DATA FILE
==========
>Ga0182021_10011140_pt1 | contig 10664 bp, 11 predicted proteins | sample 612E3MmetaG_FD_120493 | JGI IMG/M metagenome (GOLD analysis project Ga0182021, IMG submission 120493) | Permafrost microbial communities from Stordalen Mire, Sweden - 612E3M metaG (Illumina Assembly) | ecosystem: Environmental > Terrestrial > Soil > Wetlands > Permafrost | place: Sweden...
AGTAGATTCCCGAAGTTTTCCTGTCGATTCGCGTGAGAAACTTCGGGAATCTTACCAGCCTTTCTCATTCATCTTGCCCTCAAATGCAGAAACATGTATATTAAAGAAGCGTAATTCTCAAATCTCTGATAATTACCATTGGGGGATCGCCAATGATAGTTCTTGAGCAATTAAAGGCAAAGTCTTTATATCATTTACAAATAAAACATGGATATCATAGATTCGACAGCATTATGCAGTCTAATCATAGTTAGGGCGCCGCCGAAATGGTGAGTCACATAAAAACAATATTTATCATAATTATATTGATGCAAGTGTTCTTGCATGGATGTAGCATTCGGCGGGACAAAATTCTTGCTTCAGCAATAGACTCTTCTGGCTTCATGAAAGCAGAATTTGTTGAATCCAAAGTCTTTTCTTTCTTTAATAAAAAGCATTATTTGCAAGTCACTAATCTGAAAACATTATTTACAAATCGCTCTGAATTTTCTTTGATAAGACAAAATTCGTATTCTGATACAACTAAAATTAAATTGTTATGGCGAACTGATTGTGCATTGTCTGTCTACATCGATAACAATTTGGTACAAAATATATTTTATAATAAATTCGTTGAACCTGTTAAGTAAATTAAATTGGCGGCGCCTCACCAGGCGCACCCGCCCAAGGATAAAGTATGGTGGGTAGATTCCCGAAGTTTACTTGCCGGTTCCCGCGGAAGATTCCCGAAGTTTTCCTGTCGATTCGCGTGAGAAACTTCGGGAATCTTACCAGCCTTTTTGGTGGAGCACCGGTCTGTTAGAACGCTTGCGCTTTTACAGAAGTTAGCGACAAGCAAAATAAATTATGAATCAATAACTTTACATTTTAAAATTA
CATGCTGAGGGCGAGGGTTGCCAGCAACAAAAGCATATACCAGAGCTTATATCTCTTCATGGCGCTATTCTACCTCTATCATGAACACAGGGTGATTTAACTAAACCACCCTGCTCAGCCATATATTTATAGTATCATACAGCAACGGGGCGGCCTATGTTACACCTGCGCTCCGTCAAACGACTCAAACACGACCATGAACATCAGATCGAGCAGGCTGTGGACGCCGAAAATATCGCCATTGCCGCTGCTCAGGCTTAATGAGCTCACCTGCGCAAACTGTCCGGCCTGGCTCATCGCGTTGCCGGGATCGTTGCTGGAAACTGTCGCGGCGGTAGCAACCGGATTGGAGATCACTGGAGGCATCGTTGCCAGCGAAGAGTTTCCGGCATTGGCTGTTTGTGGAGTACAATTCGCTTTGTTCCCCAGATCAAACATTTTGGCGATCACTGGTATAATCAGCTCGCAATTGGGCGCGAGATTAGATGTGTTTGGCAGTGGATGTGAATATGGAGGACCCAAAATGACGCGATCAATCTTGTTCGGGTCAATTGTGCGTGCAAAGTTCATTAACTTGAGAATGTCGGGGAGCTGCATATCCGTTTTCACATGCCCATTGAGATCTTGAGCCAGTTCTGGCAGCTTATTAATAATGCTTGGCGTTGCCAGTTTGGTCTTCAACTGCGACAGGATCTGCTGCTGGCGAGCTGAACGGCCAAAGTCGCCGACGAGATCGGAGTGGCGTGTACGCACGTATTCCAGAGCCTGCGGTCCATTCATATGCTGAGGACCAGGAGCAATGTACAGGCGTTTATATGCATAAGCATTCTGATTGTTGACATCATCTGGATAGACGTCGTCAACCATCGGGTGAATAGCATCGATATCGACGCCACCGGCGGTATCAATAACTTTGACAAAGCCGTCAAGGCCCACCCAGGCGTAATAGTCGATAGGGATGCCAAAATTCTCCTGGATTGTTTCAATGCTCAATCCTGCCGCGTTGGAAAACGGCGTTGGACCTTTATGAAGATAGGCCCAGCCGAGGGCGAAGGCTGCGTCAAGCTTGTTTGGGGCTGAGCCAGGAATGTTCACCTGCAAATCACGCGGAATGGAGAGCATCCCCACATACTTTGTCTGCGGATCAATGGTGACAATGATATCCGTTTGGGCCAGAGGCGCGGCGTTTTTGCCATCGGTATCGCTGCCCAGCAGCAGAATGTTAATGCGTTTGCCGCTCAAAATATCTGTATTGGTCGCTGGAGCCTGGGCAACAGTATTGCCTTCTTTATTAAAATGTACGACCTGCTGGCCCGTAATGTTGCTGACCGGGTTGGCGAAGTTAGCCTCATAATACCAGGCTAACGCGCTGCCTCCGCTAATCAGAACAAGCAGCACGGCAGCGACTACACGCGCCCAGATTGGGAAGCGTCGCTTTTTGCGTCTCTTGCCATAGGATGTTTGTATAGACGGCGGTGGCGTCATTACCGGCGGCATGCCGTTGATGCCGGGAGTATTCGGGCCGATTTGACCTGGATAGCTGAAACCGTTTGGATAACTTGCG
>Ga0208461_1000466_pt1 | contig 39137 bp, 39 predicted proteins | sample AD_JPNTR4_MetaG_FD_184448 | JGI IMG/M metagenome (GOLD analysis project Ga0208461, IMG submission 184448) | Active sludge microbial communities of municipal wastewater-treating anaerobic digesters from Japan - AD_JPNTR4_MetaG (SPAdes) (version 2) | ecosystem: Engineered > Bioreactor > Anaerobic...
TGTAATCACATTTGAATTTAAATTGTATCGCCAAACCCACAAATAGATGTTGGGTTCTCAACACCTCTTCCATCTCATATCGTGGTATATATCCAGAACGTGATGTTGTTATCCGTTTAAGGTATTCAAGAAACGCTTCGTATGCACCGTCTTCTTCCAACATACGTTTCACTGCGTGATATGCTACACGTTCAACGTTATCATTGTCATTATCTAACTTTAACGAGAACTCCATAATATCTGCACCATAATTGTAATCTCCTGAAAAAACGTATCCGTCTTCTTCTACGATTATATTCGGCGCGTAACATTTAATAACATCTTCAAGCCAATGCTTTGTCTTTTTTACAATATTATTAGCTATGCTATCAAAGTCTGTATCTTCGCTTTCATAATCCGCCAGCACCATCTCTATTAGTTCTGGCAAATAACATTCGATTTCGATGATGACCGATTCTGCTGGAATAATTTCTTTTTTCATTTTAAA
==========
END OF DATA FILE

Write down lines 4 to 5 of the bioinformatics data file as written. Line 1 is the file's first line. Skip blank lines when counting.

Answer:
>Ga0208461_1000466_pt1 | contig 39137 bp, 39 predicted proteins | sample AD_JPNTR4_MetaG_FD_184448 | JGI IMG/M metagenome (GOLD analysis project Ga0208461, IMG submission 184448) | Active sludge microbial communities of municipal wastewater-treating anaerobic digesters from Japan - AD_JPNTR4_MetaG (SPAdes) (version 2) | ecosystem: Engineered > Bioreactor > Anaerobic...
TGTAATCACATTTGAATTTAAATTGTATCGCCAAACCCACAAATAGATGTTGGGTTCTCAACACCTCTTCCATCTCATATCGTGGTATATATCCAGAACGTGATGTTGTTATCCGTTTAAGGTATTCAAGAAACGCTTCGTATGCACCGTCTTCTTCCAACATACGTTTCACTGCGTGATATGCTACACGTTCAACGTTATCATTGTCATTATCTAACTTTAACGAGAACTCCATAATATCTGCACCATAATTGTAATCTCCTGAAAAAACGTATCCGTCTTCTTCTACGATTATATTCGGCGCGTAACATTTAATAACATCTTCAAGCCAATGCTTTGTCTTTTTTACAATATTATTAGCTATGCTATCAAAGTCTGTATCTTCGCTTTCATAATCCGCCAGCACCATCTCTATTAGTTCTGGCAAATAACATTCGATTTCGATGATGACCGATTCTGCTGGAATAATTTCTTTTTTCATTTTAAA